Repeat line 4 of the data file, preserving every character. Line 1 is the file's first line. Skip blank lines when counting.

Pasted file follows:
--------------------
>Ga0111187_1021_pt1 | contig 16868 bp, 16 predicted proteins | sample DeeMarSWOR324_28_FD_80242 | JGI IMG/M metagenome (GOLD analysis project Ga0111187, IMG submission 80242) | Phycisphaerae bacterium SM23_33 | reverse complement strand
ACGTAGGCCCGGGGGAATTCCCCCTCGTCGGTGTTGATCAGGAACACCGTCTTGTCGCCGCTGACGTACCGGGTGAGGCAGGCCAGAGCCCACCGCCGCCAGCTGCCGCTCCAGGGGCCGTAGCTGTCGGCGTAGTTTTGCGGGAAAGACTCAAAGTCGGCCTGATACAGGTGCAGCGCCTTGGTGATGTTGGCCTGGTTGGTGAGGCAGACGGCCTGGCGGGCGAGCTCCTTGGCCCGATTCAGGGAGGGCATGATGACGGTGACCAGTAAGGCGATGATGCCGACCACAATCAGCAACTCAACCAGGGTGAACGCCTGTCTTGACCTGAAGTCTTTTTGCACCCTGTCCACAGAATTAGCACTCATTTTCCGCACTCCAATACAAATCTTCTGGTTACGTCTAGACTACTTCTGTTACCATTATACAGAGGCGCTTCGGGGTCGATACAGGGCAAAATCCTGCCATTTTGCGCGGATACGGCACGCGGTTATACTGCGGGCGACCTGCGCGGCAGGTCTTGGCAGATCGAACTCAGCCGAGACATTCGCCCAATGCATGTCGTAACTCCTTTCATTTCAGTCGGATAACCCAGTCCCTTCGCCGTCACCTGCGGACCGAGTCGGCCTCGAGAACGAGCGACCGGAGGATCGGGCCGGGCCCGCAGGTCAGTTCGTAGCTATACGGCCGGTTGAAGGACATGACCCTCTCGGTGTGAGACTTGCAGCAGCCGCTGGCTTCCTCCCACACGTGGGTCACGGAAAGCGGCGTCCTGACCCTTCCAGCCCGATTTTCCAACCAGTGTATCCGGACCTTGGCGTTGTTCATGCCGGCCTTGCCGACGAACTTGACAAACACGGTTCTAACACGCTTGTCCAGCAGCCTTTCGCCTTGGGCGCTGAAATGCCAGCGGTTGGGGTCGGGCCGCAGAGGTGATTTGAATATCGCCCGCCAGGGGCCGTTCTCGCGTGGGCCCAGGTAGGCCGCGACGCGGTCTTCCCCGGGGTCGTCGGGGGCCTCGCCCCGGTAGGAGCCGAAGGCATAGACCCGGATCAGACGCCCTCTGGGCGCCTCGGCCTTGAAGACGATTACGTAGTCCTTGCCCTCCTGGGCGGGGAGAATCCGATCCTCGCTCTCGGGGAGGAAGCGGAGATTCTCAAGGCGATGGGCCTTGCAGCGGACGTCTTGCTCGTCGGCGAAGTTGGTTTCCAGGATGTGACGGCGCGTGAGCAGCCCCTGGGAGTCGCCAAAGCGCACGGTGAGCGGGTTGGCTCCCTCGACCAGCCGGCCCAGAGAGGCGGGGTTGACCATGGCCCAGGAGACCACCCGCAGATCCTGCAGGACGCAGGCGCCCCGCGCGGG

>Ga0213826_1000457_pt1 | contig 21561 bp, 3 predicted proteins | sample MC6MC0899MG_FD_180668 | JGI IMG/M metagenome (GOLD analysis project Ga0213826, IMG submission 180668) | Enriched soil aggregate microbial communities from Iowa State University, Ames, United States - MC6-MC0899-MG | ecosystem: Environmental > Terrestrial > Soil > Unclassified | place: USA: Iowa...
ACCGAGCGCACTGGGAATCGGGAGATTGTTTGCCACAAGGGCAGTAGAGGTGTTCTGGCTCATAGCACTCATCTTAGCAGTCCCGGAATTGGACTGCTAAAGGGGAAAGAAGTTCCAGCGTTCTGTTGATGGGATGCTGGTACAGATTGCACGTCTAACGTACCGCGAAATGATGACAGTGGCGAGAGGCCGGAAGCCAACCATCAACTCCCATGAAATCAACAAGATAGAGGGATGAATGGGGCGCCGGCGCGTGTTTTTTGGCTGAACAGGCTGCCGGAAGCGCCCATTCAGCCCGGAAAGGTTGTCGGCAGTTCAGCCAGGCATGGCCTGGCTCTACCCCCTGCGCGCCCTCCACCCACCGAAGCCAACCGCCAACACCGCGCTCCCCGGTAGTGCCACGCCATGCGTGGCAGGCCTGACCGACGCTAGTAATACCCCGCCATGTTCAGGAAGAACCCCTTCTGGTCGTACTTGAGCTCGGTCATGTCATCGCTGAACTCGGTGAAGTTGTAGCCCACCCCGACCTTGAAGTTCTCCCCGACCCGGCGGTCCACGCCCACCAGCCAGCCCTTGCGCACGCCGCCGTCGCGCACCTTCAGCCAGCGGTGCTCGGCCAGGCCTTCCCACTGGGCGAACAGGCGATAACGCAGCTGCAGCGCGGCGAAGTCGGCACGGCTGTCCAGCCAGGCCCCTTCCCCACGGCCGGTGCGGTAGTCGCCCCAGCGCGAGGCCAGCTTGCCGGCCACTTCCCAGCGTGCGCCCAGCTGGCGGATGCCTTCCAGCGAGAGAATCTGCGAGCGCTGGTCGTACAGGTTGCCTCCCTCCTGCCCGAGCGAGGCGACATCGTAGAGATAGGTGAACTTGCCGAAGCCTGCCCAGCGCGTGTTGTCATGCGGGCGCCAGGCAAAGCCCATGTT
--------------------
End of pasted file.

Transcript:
ACCGAGCGCACTGGGAATCGGGAGATTGTTTGCCACAAGGGCAGTAGAGGTGTTCTGGCTCATAGCACTCATCTTAGCAGTCCCGGAATTGGACTGCTAAAGGGGAAAGAAGTTCCAGCGTTCTGTTGATGGGATGCTGGTACAGATTGCACGTCTAACGTACCGCGAAATGATGACAGTGGCGAGAGGCCGGAAGCCAACCATCAACTCCCATGAAATCAACAAGATAGAGGGATGAATGGGGCGCCGGCGCGTGTTTTTTGGCTGAACAGGCTGCCGGAAGCGCCCATTCAGCCCGGAAAGGTTGTCGGCAGTTCAGCCAGGCATGGCCTGGCTCTACCCCCTGCGCGCCCTCCACCCACCGAAGCCAACCGCCAACACCGCGCTCCCCGGTAGTGCCACGCCATGCGTGGCAGGCCTGACCGACGCTAGTAATACCCCGCCATGTTCAGGAAGAACCCCTTCTGGTCGTACTTGAGCTCGGTCATGTCATCGCTGAACTCGGTGAAGTTGTAGCCCACCCCGACCTTGAAGTTCTCCCCGACCCGGCGGTCCACGCCCACCAGCCAGCCCTTGCGCACGCCGCCGTCGCGCACCTTCAGCCAGCGGTGCTCGGCCAGGCCTTCCCACTGGGCGAACAGGCGATAACGCAGCTGCAGCGCGGCGAAGTCGGCACGGCTGTCCAGCCAGGCCCCTTCCCCACGGCCGGTGCGGTAGTCGCCCCAGCGCGAGGCCAGCTTGCCGGCCACTTCCCAGCGTGCGCCCAGCTGGCGGATGCCTTCCAGCGAGAGAATCTGCGAGCGCTGGTCGTACAGGTTGCCTCCCTCCTGCCCGAGCGAGGCGACATCGTAGAGATAGGTGAACTTGCCGAAGCCTGCCCAGCGCGTGTTGTCATGCGGGCGCCAGGCAAAGCCCATGTT